Finally, an arbitration award generally cannot be reconsidered and the grounds for appeal from an arbitration award are extremely limited. In litigation, just about every issue is fair ground for reconsideration and appeal. And, even if you ultimately win on every single issue, you still have to take the time and expense to brief all of them.

All of these factors would seem to be very good reasons to prefer arbitration to litigation in cases where your firm wants to collect its unpaid legal fees. But, you might wonder, what is the downside to arbitration?

Reasons Not to Choose Arbitration
Despite these advantages, arbitration is not always the best choice for resolving a dispute. Some malpractice insurers do not approve of it; instead, they want all of the legal rights that the law provides, including the right to full judicial review of any significant decision or judgment that is made. Obviously, law firms must check with their professional carriers before adding arbitration clauses to their engagement letters.

The same advantages that arbitration enjoys in simple, straightforward cases can become a disadvantage when a case is factually complex and requires a lot of discovery, particularly when that discovery is needed from non-parties to the arbitration. Today, many arbitrators are guided by a proportionality rule—that is, the amount of discovery they permit in a case is roughly proportional to the amount of money or the gravity of what is at stake. Not all arbitrators follow this principle, so you cannot count on getting the amount of discovery that is appropriate or needed in every situation. And, in arbitration more so than in the courts, discovery is often difficult to get from non-parties, particularly if they are located out-of-state. Thus, arbitration may have significant disadvantages in factually complex cases.

Arbitration also may have disadvantages in legally complex cases and in cases where a great amount of money or other items of value or importance are at stake. Although most arbitrators are capable of providing a decision with a proper interpretation and application of the law, arbitrators do make mistakes. Generally speaking, the courts will not correct an arbitrator's decision on the ground that it contains a mistake of law. In contrast, there is a much better chance that a trial judge’s mistake will be corrected on appeal. Law firms providing legal services for large matters, particularly large transactions, may not feel comfortable having their disputes with clients resolved by an arbitrator whose decision, as a practical matter, cannot be reviewed by a court of law. And, of course, having a quick hearing on the merits is great when you have a strong case. But, in those rare circumstances when you face a legitimate and substantial legal malpractice claim or counterclaim, it may make sense to prefer a slower decision-making process that gives you the opportunity to raise every argument and defense—even those that have a relatively small chance of success but, if successful, might have a significant impact.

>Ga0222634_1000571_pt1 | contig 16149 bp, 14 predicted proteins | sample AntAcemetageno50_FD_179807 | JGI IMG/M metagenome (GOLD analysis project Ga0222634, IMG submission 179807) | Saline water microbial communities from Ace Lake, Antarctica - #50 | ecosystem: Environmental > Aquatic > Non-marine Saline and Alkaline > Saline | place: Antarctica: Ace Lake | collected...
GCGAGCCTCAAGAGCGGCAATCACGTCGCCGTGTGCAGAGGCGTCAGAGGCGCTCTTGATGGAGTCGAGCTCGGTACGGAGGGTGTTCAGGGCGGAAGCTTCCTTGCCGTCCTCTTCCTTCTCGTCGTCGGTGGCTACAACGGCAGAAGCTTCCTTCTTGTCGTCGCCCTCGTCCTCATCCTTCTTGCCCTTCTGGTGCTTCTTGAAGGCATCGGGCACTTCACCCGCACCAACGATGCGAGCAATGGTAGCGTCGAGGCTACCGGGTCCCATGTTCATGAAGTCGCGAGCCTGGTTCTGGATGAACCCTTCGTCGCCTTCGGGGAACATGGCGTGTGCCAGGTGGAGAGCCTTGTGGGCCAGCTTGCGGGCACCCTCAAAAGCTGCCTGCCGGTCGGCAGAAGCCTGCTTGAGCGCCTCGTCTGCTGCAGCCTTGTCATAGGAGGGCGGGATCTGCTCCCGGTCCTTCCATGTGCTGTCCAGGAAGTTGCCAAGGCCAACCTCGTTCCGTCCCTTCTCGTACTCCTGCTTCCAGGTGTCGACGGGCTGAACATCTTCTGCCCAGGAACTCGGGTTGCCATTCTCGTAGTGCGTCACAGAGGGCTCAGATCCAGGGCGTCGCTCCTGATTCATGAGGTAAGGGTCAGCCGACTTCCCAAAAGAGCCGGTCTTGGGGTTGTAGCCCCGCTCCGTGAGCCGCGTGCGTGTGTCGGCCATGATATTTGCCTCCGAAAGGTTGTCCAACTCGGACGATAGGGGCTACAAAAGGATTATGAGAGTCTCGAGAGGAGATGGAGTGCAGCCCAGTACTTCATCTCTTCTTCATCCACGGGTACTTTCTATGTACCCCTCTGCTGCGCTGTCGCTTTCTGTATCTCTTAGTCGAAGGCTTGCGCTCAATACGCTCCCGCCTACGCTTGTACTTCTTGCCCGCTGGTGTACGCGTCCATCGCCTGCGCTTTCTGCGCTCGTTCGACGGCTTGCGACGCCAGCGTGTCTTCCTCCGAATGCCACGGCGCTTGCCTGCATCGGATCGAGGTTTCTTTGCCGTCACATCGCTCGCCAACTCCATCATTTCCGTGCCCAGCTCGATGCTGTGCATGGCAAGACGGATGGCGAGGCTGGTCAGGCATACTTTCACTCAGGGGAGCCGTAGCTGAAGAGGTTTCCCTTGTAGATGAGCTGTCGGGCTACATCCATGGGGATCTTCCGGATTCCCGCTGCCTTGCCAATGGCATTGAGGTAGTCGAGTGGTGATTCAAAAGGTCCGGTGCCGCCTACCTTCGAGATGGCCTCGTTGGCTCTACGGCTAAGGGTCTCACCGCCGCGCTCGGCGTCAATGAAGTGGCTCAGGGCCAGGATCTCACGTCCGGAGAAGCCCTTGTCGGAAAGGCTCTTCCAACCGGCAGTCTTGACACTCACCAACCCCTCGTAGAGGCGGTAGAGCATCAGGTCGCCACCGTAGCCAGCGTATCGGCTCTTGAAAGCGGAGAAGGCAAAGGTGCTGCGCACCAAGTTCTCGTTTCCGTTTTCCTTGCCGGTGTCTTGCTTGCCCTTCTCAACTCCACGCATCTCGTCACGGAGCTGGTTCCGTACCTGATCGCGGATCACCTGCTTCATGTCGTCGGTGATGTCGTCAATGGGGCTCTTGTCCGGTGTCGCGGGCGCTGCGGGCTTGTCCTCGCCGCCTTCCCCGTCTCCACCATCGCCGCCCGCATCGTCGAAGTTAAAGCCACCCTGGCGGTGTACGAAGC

Where your law firm comes out on the question of whether to place an arbitration clause in its standard engagement letter may well depend on its insurance carrier’s policy toward arbitration, the size and kinds of matters your firm typically handles, and/or your firm's general comfort with arbitration as a means of dispute resolution. But for collecting outstanding receivables in small- to medium-sized cases and taking the air out of baseless legal malpractice claims, arbitration is hard to beat.

Keywords: alternative dispute resolution, ADR, arbitration agreement, arbitration clause, business dispute, fee collection, unpaid fees

Mitchell L. Marinello is a partner at Novack and Macey LLP, in Chicago, Illinois.

This article appears in the Spring 2010 issue of Conflict Management from the Alternative Dispute Resolution Committee.